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Robust Demand for Tobacco Bonds

September 25, 2003|Tom Petruno

California got a rousing reception Wednesday for the first installment of bonds that will help plug the state's budget gap.

Investors snapped up $2.6 billion of bonds that are backed by future payments owed the state by the tobacco industry under a 1998 liability settlement.

The bonds were sold in maturities ranging from five years to 40 years, according to underwriters led by Citigroup Global Markets Inc. Demand from big investors was so robust that California paid yields well below what was expected.

For example, the 30-year bonds were sold at an annualized tax-free yield of 5.68%. On Monday, some analysts predicted investors would demand more than 6% on those securities, given concerns about the tobacco industry's financial health and the state's own fiscal woes.

The bonds include a provision requiring the governor to pledge that he would seek to use tax revenue to repay the securities if the tobacco firms renege.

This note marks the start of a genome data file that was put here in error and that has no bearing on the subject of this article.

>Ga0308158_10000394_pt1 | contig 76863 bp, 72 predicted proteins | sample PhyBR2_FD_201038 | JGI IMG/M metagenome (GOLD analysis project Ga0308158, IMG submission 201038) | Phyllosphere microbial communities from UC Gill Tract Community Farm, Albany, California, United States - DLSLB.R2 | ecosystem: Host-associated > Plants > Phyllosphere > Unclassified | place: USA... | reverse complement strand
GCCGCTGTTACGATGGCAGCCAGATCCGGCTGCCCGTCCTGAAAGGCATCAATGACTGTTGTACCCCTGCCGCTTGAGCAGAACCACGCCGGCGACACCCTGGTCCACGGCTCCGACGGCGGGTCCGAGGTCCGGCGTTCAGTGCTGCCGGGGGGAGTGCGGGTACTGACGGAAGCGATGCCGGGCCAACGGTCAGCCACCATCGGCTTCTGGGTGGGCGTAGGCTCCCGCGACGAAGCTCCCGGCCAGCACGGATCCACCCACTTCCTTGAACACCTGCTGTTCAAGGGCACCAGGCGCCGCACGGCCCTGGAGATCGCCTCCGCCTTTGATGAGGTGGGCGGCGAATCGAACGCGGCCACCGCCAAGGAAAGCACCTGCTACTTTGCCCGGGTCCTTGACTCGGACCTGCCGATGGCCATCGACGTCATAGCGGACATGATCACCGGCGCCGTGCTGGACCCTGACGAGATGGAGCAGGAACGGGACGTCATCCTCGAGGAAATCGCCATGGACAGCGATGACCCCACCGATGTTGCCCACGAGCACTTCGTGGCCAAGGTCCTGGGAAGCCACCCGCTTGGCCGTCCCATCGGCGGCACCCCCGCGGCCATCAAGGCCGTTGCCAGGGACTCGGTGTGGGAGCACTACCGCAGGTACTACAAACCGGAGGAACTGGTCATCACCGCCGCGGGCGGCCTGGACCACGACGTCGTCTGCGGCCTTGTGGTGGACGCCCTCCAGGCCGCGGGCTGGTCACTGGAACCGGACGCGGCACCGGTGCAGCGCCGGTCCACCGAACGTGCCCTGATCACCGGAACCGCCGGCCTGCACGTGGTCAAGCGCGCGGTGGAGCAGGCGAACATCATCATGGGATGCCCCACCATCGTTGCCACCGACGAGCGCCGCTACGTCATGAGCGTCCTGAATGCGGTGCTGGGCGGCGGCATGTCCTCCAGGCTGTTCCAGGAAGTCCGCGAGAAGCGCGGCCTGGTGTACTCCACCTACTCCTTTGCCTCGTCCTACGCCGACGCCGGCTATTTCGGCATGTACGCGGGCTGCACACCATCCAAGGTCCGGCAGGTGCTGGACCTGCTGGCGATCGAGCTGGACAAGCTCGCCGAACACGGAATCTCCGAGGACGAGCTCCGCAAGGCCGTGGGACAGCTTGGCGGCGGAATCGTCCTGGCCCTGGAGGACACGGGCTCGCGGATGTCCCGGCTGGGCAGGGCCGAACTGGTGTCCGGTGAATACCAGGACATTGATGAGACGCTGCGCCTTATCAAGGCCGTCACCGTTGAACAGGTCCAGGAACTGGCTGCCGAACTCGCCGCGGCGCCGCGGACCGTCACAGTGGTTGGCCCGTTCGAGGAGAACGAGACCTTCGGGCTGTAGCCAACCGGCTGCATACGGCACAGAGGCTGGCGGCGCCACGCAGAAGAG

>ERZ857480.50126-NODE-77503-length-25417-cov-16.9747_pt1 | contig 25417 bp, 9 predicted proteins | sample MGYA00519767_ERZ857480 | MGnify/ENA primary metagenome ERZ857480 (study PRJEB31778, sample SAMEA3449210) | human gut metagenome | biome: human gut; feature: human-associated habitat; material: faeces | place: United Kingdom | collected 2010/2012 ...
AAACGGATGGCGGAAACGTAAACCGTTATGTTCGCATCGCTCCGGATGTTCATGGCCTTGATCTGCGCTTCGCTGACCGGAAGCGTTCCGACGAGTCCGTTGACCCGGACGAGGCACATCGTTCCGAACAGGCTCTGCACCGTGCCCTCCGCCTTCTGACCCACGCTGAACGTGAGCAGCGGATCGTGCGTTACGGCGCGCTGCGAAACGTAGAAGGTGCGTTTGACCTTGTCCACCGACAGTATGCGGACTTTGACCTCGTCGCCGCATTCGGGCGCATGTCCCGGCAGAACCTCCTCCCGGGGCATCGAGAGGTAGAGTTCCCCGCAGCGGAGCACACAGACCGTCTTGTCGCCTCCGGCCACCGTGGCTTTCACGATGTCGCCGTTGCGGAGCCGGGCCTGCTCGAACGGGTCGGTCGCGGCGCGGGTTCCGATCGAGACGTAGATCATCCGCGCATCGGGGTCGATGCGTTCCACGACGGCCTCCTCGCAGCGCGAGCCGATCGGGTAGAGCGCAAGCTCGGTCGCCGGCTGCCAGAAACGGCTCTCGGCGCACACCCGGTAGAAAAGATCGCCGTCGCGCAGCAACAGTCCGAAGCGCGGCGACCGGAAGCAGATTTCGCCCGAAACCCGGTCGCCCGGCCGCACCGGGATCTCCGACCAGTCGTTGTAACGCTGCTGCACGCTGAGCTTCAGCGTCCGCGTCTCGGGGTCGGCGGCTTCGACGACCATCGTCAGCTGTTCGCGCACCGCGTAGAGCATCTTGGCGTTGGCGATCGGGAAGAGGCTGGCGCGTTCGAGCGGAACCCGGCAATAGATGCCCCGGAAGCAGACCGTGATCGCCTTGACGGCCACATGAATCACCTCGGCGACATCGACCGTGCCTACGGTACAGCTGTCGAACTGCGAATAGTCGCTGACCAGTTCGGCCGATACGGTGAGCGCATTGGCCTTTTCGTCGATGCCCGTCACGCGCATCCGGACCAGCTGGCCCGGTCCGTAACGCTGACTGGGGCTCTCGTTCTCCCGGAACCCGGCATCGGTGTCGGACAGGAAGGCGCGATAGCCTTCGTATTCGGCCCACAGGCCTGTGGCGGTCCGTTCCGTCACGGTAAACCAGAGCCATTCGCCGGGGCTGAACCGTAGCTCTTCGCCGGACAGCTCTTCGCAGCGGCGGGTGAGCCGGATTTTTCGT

Bill Fitzgerald, a municipal bond fund manager at Nuveen Asset Management in Chicago, said the bonds' appeal stemmed in part from the way they were structured: Under terms of the deal, the state has a strong incentive to retire them well before they mature, he said.

That could mean that the 40-year bond will be an 18-year security, he said.

Other investors said the tobacco bonds have become more attractive as yields on competing bonds, such as U.S. Treasury issues, have tumbled recently.

The bonds are the first phase of more than $15 billion in planned borrowing by the state to close a gaping budget deficit. But other pieces of the plan are in jeopardy because of lawsuits contending that the borrowing violates the state constitution.

The tobacco bonds also contained a warning of a possible court challenge by the American Heart Assn., which opposes the bonds, Reuters reported.

-- Tom Petruno

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